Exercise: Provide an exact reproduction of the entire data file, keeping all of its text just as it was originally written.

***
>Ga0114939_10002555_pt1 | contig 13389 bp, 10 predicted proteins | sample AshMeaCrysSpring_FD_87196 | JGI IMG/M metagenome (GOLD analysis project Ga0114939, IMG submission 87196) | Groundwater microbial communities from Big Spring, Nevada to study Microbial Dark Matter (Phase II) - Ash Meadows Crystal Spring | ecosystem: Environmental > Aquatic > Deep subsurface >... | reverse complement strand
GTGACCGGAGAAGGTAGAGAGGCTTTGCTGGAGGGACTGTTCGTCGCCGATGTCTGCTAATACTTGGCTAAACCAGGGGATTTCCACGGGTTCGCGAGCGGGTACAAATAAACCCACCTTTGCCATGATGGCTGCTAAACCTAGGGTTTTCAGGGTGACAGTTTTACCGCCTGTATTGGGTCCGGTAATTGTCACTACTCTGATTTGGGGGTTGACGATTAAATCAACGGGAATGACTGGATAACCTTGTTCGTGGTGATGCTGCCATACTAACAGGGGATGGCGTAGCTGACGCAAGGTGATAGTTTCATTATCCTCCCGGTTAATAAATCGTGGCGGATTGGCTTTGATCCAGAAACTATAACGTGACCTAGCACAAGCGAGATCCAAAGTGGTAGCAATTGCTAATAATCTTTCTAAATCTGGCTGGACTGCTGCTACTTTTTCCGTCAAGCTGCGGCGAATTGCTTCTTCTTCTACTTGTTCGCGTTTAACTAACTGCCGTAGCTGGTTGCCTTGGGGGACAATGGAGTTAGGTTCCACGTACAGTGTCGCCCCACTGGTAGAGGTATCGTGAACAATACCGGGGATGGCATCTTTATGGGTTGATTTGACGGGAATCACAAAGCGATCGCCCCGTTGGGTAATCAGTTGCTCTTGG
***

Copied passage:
>Ga0114939_10002555_pt1 | contig 13389 bp, 10 predicted proteins | sample AshMeaCrysSpring_FD_87196 | JGI IMG/M metagenome (GOLD analysis project Ga0114939, IMG submission 87196) | Groundwater microbial communities from Big Spring, Nevada to study Microbial Dark Matter (Phase II) - Ash Meadows Crystal Spring | ecosystem: Environmental > Aquatic > Deep subsurface >... | reverse complement strand
GTGACCGGAGAAGGTAGAGAGGCTTTGCTGGAGGGACTGTTCGTCGCCGATGTCTGCTAATACTTGGCTAAACCAGGGGATTTCCACGGGTTCGCGAGCGGGTACAAATAAACCCACCTTTGCCATGATGGCTGCTAAACCTAGGGTTTTCAGGGTGACAGTTTTACCGCCTGTATTGGGTCCGGTAATTGTCACTACTCTGATTTGGGGGTTGACGATTAAATCAACGGGAATGACTGGATAACCTTGTTCGTGGTGATGCTGCCATACTAACAGGGGATGGCGTAGCTGACGCAAGGTGATAGTTTCATTATCCTCCCGGTTAATAAATCGTGGCGGATTGGCTTTGATCCAGAAACTATAACGTGACCTAGCACAAGCGAGATCCAAAGTGGTAGCAATTGCTAATAATCTTTCTAAATCTGGCTGGACTGCTGCTACTTTTTCCGTCAAGCTGCGGCGAATTGCTTCTTCTTCTACTTGTTCGCGTTTAACTAACTGCCGTAGCTGGTTGCCTTGGGGGACAATGGAGTTAGGTTCCACGTACAGTGTCGCCCCACTGGTAGAGGTATCGTGAACAATACCGGGGATGGCATCTTTATGGGTTGATTTGACGGGAATCACAAAGCGATCGCCCCGTTGGGTAATCAGTTGCTCTTGG